I found love in the win­ter of 2009. We were lovers for a few years be­fore things be­came ex­clu­sive, but we be­came in­sep­a­ra­ble. I’d have a birth­day party at my mother’s home, he’d come visit and I be­came a reg­u­lar face dur­ing Christ­mas with his fam­ily. The years passed and as I be­came more com­fort­able as a gay black man in love, it sud­denly felt like my fam­ily foun­da­tions around me were be­ing stripped away. In 2015 we got en­gaged and I was hap­pily set­tled in my life of work, study and play. For some rea­son my pub­lic com­mit­ment and state­ment of want­ing to get mar­ried to an­other man was all too much for my ex­tended fam­ily. Three months be­fore our vows, the ma­jor­ity of my fam­ily be­came ma­li­cious and ghosted. We could delve into my fam­ily’s com­plex­i­ties but this isn’t about that. Eighty per­cent of my fam­ily – those who were clos­est to me – de­cided that my gay black joy wasn’t wor­thy or le­git­i­mate enough for them. It was fine when it seemed fickle to them maybe, but mar­riage? It felt as though my whole world was crash­ing down around me. Deal­ing with re­jec­tion and aban­don­ment isn’t easy and self care can be dif­fi­cult dur­ing th­ese trau­mas.

The year that fol­lowed wasn’t easy. My mother, grand­mother and sis­ter came to my big day and it was per­fect, but be­ing an in­ter­ra­cial cou­ple it wasn’t dif­fi­cult to see that most of my fam­ily were ei­ther stick­ing to some se­ri­ous black peo­ple time or got their dates mixed up when the big day came.

Through­out my adult years I have def­i­nitely cre­ated my own fam­ily, and I mean that with all se­ri­ous­ness. I think it’s some­thing spe­cial that all of us within the LGBTQ um­brella share; our abil­ity to cre­ate our own fam­ily and sense of com­mu­nity. I have def­i­nitely felt that over the past cou­ple of years that there has def­i­nitely been some­thing miss­ing since be­ing jilted at the al­tar – not by my hus­band, but by my ex­tended fam­ily.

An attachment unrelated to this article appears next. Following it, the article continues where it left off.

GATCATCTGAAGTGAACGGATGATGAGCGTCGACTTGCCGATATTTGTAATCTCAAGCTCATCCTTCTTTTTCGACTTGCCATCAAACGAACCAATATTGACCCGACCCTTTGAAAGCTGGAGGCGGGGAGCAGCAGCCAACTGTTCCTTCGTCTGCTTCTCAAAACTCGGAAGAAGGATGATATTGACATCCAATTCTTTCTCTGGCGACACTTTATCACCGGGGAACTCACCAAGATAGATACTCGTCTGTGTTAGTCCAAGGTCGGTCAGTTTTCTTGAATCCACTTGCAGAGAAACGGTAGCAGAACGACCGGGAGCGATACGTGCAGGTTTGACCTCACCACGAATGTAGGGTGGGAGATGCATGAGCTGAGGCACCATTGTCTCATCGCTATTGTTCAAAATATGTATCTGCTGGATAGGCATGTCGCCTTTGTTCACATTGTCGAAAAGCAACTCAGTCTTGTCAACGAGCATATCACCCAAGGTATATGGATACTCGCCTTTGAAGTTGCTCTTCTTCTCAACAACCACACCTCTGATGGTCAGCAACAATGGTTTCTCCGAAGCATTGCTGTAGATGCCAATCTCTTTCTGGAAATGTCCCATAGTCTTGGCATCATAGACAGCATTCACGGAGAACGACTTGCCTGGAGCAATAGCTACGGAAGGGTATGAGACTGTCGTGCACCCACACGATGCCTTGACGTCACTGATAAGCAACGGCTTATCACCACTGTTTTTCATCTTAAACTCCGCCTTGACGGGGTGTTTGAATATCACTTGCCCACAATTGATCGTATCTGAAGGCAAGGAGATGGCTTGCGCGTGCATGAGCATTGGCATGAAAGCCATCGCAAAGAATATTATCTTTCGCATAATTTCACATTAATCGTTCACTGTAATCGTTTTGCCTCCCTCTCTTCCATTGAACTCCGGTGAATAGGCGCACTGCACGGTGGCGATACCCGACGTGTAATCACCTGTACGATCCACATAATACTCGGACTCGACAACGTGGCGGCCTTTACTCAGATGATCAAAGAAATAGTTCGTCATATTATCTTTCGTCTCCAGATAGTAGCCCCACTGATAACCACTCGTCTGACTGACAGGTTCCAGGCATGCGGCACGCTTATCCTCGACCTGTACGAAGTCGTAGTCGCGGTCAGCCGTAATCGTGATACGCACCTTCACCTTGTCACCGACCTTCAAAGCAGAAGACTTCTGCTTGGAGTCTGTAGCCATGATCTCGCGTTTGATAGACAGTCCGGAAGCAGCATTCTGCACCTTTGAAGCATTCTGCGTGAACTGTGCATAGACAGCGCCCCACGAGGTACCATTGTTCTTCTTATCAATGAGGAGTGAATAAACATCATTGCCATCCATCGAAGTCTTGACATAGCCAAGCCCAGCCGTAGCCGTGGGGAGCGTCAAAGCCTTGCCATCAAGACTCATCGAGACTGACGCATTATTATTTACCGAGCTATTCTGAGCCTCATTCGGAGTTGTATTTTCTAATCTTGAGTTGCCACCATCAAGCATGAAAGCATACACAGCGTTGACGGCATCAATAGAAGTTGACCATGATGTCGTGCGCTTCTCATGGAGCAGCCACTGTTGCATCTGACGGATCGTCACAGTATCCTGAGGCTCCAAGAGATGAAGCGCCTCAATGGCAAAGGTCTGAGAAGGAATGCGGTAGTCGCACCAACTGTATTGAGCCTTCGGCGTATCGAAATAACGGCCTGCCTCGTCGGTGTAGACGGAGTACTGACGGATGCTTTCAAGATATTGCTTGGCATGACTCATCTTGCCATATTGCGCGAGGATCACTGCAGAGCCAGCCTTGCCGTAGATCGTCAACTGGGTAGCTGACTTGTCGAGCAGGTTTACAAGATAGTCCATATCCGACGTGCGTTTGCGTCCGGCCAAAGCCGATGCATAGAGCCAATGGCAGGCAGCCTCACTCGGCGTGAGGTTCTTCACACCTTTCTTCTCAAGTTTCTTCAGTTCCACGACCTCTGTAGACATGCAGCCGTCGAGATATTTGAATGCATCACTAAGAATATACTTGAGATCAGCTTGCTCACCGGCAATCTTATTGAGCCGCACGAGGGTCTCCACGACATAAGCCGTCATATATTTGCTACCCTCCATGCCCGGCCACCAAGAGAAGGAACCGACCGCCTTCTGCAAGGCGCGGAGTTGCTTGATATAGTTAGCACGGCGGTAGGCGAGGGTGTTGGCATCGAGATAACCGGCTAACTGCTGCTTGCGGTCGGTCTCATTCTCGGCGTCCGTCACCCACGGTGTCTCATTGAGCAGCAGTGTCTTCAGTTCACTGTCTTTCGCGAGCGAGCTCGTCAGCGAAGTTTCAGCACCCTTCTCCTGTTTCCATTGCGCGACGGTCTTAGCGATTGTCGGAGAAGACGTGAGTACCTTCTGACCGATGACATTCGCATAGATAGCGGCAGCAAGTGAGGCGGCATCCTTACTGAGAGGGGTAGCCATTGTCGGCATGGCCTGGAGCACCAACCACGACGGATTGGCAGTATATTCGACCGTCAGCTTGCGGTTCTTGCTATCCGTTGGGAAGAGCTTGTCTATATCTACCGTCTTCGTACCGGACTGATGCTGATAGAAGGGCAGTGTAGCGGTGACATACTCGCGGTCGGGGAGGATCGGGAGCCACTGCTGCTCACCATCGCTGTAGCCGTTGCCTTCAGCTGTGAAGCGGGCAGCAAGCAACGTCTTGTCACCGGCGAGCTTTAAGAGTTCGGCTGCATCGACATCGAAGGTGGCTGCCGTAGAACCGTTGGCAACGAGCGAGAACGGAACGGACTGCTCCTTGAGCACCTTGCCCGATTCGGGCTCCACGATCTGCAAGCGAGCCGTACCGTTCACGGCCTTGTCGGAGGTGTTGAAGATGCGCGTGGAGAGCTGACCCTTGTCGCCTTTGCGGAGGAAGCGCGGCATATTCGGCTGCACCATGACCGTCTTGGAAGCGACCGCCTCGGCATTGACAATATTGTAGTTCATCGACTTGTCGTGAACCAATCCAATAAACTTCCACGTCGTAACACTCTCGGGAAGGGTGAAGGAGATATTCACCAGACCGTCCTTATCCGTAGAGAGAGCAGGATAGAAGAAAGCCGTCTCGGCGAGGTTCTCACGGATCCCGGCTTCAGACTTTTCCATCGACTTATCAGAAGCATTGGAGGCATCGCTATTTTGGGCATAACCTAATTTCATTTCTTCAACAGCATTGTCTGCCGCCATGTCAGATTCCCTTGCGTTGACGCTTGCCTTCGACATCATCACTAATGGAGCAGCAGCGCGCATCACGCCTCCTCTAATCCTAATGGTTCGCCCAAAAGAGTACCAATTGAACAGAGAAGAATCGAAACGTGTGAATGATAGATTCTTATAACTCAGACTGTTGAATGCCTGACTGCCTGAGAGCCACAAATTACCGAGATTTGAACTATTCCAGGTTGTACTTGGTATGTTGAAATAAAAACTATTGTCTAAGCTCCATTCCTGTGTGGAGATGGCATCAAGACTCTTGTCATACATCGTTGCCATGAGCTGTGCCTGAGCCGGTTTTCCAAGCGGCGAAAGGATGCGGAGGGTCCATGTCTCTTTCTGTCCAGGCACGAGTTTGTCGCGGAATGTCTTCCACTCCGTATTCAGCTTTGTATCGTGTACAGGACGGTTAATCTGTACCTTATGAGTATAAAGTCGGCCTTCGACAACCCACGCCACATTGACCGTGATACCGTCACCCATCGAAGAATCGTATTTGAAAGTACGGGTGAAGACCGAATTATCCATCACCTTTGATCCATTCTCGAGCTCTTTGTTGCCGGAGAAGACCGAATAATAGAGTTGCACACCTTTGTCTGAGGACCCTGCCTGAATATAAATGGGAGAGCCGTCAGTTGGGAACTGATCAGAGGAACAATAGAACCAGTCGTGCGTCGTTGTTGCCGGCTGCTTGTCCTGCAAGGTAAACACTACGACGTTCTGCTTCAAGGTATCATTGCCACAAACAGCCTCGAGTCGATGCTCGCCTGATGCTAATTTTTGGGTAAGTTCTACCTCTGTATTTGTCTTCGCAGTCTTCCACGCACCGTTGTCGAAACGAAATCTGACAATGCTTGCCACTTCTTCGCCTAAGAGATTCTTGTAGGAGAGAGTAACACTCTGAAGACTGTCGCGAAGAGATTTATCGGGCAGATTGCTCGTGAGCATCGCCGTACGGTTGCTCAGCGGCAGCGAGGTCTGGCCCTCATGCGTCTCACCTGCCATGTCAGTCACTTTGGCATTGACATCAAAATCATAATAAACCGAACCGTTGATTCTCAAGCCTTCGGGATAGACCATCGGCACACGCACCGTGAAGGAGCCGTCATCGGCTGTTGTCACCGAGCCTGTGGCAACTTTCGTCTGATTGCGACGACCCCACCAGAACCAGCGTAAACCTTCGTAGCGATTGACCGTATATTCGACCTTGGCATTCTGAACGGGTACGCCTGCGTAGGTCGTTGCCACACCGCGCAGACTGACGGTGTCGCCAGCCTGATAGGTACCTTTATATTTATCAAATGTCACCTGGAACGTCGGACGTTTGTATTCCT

Through ther­apy and tend­ing to my men­tal health as best I can, I’m start­ing to un­der­stand that as a re­sult of my fam­ily sashay­ing away, my black­ness needed nur­tur­ing specif­i­cally. I’m more than gay, I’m black and gay.

Men­tal health is­sues are rife amongst gay black folk and we must do as best we can to fuel our per­sonal growth, sup­port and lift each other up. I know it’s eas­ier said than done and we don’t all share the same priv­i­leges. If you’ve been aban­doned, the lucky ones find new fam­i­lies as I have – but there are still as­pects that need to be a part of my life. My black iden­tity is non ne­go­tiable. As a gay black Brit, I’ve al­ways cel­e­brated my black­ness in many ways through cul­ture; the lit­er­a­ture I read, the mu­sic I lis­ten to, the art I choose to put up in my home.

I’ve learned to seek out new cul­tural black ex­pe­ri­ences not based on my birth fam­ily but truly based on cel­e­brat­ing each other for who we are. Spend­ing more time in queer black spa­ces has been a nour­ish­ing ex­pe­ri­ence. I didn’t even know it was miss­ing till I found my­self seek­ing it some­how. It was def­i­nitely a burn­ing de­sire within me. Our space mat­ters more than I ever knew it would. Shar­ing lived ex­pe­ri­ences is so im­por­tant to me – help­ing me un­der­stand who I am and how I got here.